The CEO of Acer resigns as it restructures with a 7 percent workforce reduction and product cancellations
Acer continues to feel the pain from the intense competition provided by Apple and Samsung in the highly competitive mobile device space.
To this end, the company is preparing to undergo its latest restructuring effort that will include cutting 7 percent of its workforce, ditching products, as well as finding a new CEO.
On the same day that Acer officials released quarterly financial numbers that were significantly worse than had been expected, J.T. Wang resigned his post as CEO, giving way to President Jim Wong, who will have to oversee the corporate restructuring initiative.
Acer, which less than four years ago – flush from the success of its netbooks sales – was expecting to challenge Hewlett-Packard and Dell in the PC market, has found it difficult to keep up in a rapidly changing marketplace driven by the popularity of Apple’s iPad and other tablets running Google’s Android mobile operating system.
The third quarter exemplified those troubles. The company saw revenues fall 11.8 percent over the same period last year, to $2.11 billion (£1.3bn), and losses grow to $86.6 million (£54m). According to Acer officials, much of the loss came from the company ramping up for the release of Microsoft’s Windows 8.1 OS. For the first three quarters, revenues were $9.22 billion (£5.7bn), down 16.6 percent during the same time in 2012, with losses amounting to $106.3 million (£66m). In the fourth quarter, company officials expect shipments of its notebooks, tablets and Chromebooks to fall another 10 percent compared with the third quarter.
It was under those economic conditions that Wang tendered his resignation.
“Acer encountered many complicated and harsh challenges in the past few years,” Wang said in a statement. “With the consecutive poor financial results, it is time for me to hand over the responsibility to a new leadership team to path the way for a new era.”
He said that he had worked with Acer’s management team on a “far-reaching plan for Acer’s transformation. … I feel optimistic toward Acer’s future. The management team promises to carry out the internal restructuring and will work closely with the [board of directors] on the corporate transformation.”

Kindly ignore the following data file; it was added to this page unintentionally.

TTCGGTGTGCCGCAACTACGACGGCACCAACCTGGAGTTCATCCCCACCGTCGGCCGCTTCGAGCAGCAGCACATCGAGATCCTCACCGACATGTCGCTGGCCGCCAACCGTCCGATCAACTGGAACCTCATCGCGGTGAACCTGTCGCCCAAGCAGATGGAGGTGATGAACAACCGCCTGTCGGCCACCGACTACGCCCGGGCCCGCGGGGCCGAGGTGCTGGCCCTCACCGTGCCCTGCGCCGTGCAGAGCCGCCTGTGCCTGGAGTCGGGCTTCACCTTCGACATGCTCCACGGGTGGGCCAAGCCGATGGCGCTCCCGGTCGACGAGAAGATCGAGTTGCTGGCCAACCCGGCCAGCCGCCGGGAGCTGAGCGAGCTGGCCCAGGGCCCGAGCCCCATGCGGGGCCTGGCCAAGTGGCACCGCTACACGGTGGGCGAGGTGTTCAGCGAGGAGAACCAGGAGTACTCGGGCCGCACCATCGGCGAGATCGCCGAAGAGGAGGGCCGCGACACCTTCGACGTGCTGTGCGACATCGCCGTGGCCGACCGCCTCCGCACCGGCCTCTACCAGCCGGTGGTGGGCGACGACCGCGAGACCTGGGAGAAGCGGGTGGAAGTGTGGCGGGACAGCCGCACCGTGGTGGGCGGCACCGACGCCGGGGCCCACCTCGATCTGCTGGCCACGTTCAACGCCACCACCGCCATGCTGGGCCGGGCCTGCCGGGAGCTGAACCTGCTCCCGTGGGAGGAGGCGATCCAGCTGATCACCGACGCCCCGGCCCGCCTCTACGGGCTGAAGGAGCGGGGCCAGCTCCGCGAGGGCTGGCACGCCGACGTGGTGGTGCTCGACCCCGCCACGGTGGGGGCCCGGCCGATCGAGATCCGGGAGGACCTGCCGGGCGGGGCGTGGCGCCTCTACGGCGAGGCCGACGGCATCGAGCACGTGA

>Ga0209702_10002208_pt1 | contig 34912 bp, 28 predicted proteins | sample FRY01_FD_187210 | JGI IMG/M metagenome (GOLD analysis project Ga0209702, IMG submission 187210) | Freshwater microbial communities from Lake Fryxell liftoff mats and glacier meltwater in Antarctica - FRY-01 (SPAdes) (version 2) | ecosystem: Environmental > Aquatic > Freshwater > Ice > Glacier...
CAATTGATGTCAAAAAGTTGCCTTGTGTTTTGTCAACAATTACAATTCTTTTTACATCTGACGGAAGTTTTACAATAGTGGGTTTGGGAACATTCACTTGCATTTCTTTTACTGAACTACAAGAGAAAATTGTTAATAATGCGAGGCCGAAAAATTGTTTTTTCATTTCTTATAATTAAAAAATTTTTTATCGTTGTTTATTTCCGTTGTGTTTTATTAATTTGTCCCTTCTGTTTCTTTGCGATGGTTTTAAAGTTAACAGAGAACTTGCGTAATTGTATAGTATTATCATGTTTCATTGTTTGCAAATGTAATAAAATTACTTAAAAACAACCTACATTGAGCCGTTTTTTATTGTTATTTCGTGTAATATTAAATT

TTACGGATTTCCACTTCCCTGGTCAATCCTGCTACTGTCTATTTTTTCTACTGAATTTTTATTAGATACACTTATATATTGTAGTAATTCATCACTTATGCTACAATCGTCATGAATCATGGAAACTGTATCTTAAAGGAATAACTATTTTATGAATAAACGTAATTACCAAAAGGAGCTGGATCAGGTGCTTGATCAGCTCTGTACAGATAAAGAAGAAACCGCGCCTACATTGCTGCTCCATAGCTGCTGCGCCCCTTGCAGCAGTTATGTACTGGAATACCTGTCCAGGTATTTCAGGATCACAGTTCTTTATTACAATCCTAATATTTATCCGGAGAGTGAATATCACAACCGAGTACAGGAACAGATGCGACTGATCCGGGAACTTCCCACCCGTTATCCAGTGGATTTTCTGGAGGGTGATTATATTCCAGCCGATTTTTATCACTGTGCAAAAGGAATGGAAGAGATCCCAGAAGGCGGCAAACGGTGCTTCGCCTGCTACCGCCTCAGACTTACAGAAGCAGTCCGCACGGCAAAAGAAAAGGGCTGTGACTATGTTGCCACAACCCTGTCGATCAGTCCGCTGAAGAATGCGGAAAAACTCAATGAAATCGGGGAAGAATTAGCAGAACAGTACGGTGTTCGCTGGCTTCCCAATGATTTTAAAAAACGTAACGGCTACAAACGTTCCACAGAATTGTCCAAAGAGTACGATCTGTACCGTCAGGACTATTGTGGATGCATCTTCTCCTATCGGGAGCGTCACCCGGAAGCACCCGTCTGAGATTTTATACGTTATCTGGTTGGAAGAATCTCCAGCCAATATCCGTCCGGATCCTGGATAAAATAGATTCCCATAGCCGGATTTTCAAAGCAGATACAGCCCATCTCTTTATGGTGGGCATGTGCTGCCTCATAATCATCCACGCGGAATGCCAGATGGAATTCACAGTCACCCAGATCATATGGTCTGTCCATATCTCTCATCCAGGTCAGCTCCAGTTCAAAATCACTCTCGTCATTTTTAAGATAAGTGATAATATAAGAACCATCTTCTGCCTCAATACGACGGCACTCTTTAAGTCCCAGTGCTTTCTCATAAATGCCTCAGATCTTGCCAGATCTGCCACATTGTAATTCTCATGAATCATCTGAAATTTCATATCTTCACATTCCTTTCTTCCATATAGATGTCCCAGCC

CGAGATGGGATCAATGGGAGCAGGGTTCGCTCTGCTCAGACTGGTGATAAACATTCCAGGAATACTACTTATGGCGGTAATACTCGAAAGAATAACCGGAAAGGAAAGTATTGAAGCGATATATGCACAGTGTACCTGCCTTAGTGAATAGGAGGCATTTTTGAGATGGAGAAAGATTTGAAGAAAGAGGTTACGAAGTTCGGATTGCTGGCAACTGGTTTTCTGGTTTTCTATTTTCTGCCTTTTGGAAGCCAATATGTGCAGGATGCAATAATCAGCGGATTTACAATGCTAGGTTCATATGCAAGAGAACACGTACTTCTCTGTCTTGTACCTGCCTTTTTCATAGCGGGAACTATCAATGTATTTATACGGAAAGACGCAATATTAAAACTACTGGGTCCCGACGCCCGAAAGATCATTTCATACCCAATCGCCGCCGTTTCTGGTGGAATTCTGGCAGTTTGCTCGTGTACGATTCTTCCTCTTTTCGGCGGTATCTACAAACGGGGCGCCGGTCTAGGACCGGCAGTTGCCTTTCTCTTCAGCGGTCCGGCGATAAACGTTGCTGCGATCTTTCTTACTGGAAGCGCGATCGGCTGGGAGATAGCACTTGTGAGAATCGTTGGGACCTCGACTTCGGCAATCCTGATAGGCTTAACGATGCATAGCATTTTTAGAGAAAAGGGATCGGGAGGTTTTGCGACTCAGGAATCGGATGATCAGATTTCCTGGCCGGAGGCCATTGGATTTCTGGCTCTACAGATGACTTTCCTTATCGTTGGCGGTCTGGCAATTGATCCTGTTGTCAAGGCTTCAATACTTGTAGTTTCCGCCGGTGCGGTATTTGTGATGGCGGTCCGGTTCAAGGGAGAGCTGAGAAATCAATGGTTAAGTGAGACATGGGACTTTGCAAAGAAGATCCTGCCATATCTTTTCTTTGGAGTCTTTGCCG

That transformation will include cutting 7 percent of the company’s global workforce in hopes of saving $100 million (£62m) annually. It will result in a one-time charge of $150 million (£93m), according to the company. It’s unclear how many jobs will be cut; on Acer’s corporate Website, it says there are 7,500 employees, but that is of March 2011.
Acer directors have created a Transformation Advisory Committee that will include board member Stan Shih as chairman and Acer co-founder George Huang as executive secretary. Committee members will propose changes to the board of directors for approval and will work with the company’s management to carry out the changes.
“After making structural adjustments, we will introduce more competitive products within the existing PC, tablet, and smartphone business and stabilize our market share,” Shih said in a statement. “This will be the basis of our transformation and for developing new business opportunities.”
Wang had been CEO since 2011, when Gianfranco Lanci resigned after disagreements with board members over the direction of the company. During his tenure, Acer went hard in several directions, including tablets and Ultrabooks. Wang also was among the more vocal CEOs who were angered by Microsoft’s decision in 2012 to come out with the Surface tablet, a move that essentially put Microsoft into direct competition with many of its partners. He was quoted in the Financial Times saying that Microsoft should “think it over” before launching the Surface.
“It will create a huge negative impact for the ecosystem and other brands may take a negative reaction,” he said. “It is not something you are good at so please think twice.”
Most recently, in August Acer President Wong said during a conference call that the company was planning to spend more money and effort on Android-based mobile devices and Google Chromebooks, and spend less time PCs running Windows 8.
“We are trying to grow our non-Windows business as soon as possible,” Wong said. “Android is very popular in smartphones and dominant in tablets. … I also see a new market there for Chromebooks.”
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Originally published on eWeek.